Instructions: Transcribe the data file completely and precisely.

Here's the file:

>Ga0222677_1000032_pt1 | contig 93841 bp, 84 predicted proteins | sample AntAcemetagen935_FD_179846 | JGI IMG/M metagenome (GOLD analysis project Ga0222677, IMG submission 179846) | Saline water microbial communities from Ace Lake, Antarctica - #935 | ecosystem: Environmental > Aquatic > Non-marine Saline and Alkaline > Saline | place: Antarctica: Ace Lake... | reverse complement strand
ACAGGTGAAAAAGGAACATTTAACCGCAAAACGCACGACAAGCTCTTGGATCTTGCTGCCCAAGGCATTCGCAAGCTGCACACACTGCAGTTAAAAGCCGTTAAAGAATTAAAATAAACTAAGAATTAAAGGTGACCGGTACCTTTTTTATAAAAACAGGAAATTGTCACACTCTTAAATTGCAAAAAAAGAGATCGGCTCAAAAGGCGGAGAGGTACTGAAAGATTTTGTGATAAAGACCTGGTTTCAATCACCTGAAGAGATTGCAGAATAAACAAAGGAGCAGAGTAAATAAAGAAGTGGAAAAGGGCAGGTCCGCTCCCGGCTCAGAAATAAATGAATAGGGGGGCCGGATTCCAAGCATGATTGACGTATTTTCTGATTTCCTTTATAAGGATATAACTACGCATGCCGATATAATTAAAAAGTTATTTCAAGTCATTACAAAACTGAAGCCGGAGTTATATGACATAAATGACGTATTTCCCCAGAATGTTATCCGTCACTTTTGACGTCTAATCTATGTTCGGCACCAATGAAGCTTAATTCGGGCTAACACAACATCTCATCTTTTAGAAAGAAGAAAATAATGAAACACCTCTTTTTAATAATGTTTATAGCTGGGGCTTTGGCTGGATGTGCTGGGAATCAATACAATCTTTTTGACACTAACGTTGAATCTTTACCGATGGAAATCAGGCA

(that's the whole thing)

>Ga0222677_1000032_pt1 | contig 93841 bp, 84 predicted proteins | sample AntAcemetagen935_FD_179846 | JGI IMG/M metagenome (GOLD analysis project Ga0222677, IMG submission 179846) | Saline water microbial communities from Ace Lake, Antarctica - #935 | ecosystem: Environmental > Aquatic > Non-marine Saline and Alkaline > Saline | place: Antarctica: Ace Lake... | reverse complement strand
ACAGGTGAAAAAGGAACATTTAACCGCAAAACGCACGACAAGCTCTTGGATCTTGCTGCCCAAGGCATTCGCAAGCTGCACACACTGCAGTTAAAAGCCGTTAAAGAATTAAAATAAACTAAGAATTAAAGGTGACCGGTACCTTTTTTATAAAAACAGGAAATTGTCACACTCTTAAATTGCAAAAAAAGAGATCGGCTCAAAAGGCGGAGAGGTACTGAAAGATTTTGTGATAAAGACCTGGTTTCAATCACCTGAAGAGATTGCAGAATAAACAAAGGAGCAGAGTAAATAAAGAAGTGGAAAAGGGCAGGTCCGCTCCCGGCTCAGAAATAAATGAATAGGGGGGCCGGATTCCAAGCATGATTGACGTATTTTCTGATTTCCTTTATAAGGATATAACTACGCATGCCGATATAATTAAAAAGTTATTTCAAGTCATTACAAAACTGAAGCCGGAGTTATATGACATAAATGACGTATTTCCCCAGAATGTTATCCGTCACTTTTGACGTCTAATCTATGTTCGGCACCAATGAAGCTTAATTCGGGCTAACACAACATCTCATCTTTTAGAAAGAAGAAAATAATGAAACACCTCTTTTTAATAATGTTTATAGCTGGGGCTTTGGCTGGATGTGCTGGGAATCAATACAATCTTTTTGACACTAACGTTGAATCTTTACCGATGGAAATCAGGCA